Need to know. Zenfolio delivers low res versions to your customers.

www.frisco-texas.comwww.frisco-texas.com Member Posts: 54
edited November 2017 in Problem Reports
I upload 1200x1800 @300dpi as part of my standard workflow. I sell/offer 1200x1800 digital downloads to my customers. This should be sufficient for printing decent size prints. However, it has been brought to my attention, by my customers, that the downloads are 1200x1800 @72dpi. I confirmed this by downloading a customer's order today.

I checked the compression level with imagemagic and it's a Quality of 95%. In this case my original file is 1.3mb @30dpi and the delivered image is 780k @72dpi.

This is completely unacceptable to have customers complain about quality when they take the file to a third-party and it prints out horrible. My only workaround is to email them the original file.

When Zenfolio recommends the following....

http://www.zenfolio.com/us/z/help/support-center#/customer/en/portal/articles/408060-having-sufficient-image-size-for-printing

"For the best results, however, we recommend that your images are large enough to print at 250 ppi or higher."

- AND -

"There are Zenfolio branded products under the Zenfolio US and Zenfolio Europe brands.

Zenfolio US's minimum resolution requirement varies by product but most products require at least 300 ppi. Please see this page for more info."


Something needs to change, not 6-12 months from now, but immediately. Please deliver what I upload to my customers.

Comments

  • Not sure of your issue but 1200x1800 at 300DPI is EXACTLY the same image and quality as 1200x1800 at 72 DPI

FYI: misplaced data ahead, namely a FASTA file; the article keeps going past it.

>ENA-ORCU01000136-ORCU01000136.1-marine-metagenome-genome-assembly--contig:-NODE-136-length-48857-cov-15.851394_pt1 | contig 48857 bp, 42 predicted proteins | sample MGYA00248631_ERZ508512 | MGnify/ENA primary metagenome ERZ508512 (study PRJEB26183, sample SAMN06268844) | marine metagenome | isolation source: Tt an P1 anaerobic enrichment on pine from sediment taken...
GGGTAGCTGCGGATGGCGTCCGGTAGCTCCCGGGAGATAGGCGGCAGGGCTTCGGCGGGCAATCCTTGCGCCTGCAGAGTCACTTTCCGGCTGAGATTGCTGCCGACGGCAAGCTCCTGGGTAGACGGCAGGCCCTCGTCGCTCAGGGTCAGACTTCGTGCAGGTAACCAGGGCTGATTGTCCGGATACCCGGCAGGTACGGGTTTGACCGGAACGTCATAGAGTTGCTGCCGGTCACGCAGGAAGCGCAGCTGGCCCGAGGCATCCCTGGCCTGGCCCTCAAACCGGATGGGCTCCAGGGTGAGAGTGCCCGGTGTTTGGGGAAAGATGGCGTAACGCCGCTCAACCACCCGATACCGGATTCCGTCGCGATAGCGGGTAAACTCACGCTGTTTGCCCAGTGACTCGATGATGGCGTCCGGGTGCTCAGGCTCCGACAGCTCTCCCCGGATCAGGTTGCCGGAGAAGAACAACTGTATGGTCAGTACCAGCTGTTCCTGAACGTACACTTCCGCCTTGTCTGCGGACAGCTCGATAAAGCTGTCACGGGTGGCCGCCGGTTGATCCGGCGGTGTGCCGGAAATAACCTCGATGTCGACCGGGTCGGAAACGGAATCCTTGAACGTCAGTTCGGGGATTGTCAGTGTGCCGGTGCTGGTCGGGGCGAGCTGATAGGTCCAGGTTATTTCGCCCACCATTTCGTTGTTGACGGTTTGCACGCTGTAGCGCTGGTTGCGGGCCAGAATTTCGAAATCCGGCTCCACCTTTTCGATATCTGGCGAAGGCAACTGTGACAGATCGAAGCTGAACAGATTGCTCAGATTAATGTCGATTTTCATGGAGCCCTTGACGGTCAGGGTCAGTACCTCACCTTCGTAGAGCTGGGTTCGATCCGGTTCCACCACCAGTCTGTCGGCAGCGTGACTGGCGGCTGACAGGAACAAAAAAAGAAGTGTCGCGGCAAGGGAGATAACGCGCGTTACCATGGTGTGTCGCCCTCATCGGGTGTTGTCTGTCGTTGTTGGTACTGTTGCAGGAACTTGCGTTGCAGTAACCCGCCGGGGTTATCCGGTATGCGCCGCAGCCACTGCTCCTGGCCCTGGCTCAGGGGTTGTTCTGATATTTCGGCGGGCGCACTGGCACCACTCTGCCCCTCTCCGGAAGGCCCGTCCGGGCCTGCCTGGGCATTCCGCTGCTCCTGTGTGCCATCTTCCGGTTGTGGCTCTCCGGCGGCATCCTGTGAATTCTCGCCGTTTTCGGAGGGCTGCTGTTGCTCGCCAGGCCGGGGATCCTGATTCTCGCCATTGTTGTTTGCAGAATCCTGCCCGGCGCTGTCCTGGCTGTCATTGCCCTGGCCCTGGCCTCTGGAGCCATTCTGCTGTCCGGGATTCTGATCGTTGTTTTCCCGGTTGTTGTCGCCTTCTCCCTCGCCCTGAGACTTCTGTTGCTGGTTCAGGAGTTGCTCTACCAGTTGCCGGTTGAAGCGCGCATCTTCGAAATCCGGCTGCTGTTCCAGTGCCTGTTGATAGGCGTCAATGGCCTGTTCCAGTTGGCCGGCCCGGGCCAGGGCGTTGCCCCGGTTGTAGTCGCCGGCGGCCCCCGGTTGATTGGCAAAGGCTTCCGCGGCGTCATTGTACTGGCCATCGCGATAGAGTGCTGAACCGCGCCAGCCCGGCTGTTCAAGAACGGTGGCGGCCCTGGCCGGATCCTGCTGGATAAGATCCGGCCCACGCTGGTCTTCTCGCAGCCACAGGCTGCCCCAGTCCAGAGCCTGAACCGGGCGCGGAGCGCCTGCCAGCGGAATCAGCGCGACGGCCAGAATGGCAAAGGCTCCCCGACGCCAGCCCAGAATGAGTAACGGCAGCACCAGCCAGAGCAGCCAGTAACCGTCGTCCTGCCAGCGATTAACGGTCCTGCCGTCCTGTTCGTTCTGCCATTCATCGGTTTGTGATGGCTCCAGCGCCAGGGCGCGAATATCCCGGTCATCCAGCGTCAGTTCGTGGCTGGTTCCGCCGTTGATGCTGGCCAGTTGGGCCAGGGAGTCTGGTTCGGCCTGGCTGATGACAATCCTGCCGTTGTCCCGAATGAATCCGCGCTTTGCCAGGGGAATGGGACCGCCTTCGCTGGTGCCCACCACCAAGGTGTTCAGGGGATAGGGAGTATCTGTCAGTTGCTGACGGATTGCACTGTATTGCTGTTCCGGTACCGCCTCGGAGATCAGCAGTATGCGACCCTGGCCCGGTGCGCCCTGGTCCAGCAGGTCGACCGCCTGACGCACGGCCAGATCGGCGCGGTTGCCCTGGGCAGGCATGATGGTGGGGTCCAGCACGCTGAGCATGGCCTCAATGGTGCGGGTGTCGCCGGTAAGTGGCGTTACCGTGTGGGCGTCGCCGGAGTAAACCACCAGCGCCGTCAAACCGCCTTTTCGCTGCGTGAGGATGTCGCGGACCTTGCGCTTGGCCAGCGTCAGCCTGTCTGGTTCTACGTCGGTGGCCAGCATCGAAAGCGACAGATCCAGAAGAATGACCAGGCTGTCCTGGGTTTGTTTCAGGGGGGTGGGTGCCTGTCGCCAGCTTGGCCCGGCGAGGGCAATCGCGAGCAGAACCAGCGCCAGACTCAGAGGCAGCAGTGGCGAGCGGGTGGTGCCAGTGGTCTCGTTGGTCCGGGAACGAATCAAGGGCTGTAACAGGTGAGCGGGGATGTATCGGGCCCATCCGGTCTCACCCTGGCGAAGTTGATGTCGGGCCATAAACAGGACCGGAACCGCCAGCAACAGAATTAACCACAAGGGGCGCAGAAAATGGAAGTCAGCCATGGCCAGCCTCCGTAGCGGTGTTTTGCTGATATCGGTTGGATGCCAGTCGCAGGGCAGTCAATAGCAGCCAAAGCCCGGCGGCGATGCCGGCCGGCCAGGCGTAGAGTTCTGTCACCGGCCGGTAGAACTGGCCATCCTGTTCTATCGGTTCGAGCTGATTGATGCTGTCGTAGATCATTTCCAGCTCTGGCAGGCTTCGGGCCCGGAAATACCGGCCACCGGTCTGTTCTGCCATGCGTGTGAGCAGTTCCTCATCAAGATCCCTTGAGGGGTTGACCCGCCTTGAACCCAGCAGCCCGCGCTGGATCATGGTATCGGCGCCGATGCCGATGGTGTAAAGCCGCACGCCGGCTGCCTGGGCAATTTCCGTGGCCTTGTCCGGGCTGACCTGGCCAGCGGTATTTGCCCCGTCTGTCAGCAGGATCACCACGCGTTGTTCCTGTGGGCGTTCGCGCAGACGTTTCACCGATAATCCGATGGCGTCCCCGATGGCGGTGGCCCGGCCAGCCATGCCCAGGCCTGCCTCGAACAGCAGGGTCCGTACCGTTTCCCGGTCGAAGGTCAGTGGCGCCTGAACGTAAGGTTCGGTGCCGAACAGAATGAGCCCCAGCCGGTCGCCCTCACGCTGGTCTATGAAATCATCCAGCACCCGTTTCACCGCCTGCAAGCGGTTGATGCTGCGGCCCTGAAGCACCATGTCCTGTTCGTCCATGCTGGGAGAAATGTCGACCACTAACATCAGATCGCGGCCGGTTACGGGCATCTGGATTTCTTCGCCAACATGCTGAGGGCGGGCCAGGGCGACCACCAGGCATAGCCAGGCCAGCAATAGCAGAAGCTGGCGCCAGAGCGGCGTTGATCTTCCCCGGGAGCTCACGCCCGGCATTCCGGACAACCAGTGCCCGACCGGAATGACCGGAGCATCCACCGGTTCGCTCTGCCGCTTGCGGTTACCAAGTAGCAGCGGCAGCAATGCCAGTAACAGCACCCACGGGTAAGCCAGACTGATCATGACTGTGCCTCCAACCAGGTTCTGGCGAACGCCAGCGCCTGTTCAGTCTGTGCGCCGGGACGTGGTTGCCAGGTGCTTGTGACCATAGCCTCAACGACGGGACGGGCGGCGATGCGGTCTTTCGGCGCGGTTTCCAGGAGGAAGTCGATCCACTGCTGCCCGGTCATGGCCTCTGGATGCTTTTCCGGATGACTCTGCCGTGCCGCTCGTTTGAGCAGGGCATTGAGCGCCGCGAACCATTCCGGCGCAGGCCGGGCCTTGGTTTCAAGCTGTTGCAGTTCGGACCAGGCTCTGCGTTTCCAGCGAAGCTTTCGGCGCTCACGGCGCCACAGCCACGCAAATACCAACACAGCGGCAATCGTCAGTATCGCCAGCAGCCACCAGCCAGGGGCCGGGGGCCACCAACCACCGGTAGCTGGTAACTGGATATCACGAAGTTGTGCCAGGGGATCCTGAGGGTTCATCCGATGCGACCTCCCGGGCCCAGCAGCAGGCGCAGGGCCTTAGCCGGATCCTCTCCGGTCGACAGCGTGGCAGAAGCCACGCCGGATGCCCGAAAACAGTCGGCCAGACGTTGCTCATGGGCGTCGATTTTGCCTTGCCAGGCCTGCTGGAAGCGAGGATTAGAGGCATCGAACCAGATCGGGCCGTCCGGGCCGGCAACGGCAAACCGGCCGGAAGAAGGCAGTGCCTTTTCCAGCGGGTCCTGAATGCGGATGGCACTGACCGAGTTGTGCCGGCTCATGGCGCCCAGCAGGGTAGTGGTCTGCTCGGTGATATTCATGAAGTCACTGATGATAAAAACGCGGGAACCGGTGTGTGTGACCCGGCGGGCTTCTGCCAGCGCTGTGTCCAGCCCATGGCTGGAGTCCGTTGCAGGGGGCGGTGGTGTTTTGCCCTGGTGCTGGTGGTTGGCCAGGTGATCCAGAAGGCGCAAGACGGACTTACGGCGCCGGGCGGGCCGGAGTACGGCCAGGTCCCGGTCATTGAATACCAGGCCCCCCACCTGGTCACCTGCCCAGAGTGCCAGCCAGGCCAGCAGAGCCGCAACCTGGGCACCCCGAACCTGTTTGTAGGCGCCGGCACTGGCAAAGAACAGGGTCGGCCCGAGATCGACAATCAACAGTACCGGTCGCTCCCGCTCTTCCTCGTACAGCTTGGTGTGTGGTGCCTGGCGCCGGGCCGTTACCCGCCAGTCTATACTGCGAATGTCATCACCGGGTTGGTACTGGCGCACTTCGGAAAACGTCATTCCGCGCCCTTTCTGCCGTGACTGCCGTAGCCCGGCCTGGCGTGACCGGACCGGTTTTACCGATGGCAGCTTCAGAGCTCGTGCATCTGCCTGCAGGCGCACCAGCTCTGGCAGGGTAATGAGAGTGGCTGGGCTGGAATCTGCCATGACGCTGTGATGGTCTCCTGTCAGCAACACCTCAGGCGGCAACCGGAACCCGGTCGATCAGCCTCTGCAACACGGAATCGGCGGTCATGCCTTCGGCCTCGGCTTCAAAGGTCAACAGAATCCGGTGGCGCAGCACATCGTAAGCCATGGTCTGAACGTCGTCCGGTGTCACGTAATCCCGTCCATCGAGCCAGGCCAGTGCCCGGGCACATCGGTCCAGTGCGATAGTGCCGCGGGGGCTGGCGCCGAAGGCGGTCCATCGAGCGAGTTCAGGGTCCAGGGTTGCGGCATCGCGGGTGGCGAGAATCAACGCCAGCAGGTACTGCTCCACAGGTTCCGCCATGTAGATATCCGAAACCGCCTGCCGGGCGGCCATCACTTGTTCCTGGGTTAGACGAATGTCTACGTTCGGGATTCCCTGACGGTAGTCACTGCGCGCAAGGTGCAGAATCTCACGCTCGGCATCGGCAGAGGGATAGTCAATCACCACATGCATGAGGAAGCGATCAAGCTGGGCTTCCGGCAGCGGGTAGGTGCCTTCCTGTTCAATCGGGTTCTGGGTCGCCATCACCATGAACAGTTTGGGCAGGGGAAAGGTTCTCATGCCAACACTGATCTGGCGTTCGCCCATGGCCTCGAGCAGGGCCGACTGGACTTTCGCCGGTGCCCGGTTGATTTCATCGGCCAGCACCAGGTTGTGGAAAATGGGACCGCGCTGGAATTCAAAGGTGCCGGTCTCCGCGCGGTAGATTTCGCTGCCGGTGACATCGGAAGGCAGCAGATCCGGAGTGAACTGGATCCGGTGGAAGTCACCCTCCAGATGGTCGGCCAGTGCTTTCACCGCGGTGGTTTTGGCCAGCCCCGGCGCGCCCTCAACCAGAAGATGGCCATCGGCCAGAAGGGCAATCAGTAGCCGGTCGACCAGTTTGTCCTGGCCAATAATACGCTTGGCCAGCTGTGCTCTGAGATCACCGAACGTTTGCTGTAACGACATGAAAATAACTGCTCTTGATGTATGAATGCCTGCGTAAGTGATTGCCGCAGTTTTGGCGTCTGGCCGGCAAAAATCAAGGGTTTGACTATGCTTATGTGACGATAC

See : https://neilvn.com/tangents/image-resolution-72-dpi-or-300-dpi/
  • I wish the DPI field had never been added to the JPEG spec, as just about everyone misunderstands it. It has absolutely no bearing on print quality. To figure out what DPI an image will print at, you have to divide the resolution by the physical size of the print, so your 1200x1800 image printed at 4x6 is 1200/4, which is 300 DPI (or 1800/6, which is still 300). Now take the same file and print it at 8x12, and the DPI is 150 (1200/8 = 150). Printed at 24x36 it would be 50 DPI. The "DPI" setting stored in the file has zero relevance, as you can't know the printed DPI without knowing the physical printed size.

    The JPEG compression level, on the other hand, DOES affect image quality. But I'm guessing you uploaded your original file with the compression level set to 100%, and Zenfolio recompressed it at 95%. That can potentially save them a ton of disk space, but won’t have any visible effect on the image quality. You have to crank the compression factor down quite a bit before it starts becoming visible to the naked eye. Take your file and Zenfolio’s and send them off to be printed. You won’t be able to tell which is which.

    When they recommend you to upload large enough to print at 250 DPI, they mean the resolution, not the stored (useless) DPI setting. So if you plan to print at 8x10, you would take 8 x 250 and 10 x 250 and get 2000x2500 as the recommended minimum width and height.

    Print both files and show them to your customers. They won't be able to tell the difference. They're just throwing a hissy fit over something they don't understand.
  • AllisonZenAllisonZen Administrator Posts: 184
    Once you upload your original images into Zenfolio, we generate multiple display sizes for optimal viewing on the web. These smaller display sizes can be downloaded from the gallery level if you allow it.

    However, for prints and digital products purchased through the shopping cart, we only provide the original image that was uploaded into the account.

    If you see any discrepancies with image quality, please contact our support team here. They are happy to take a look!
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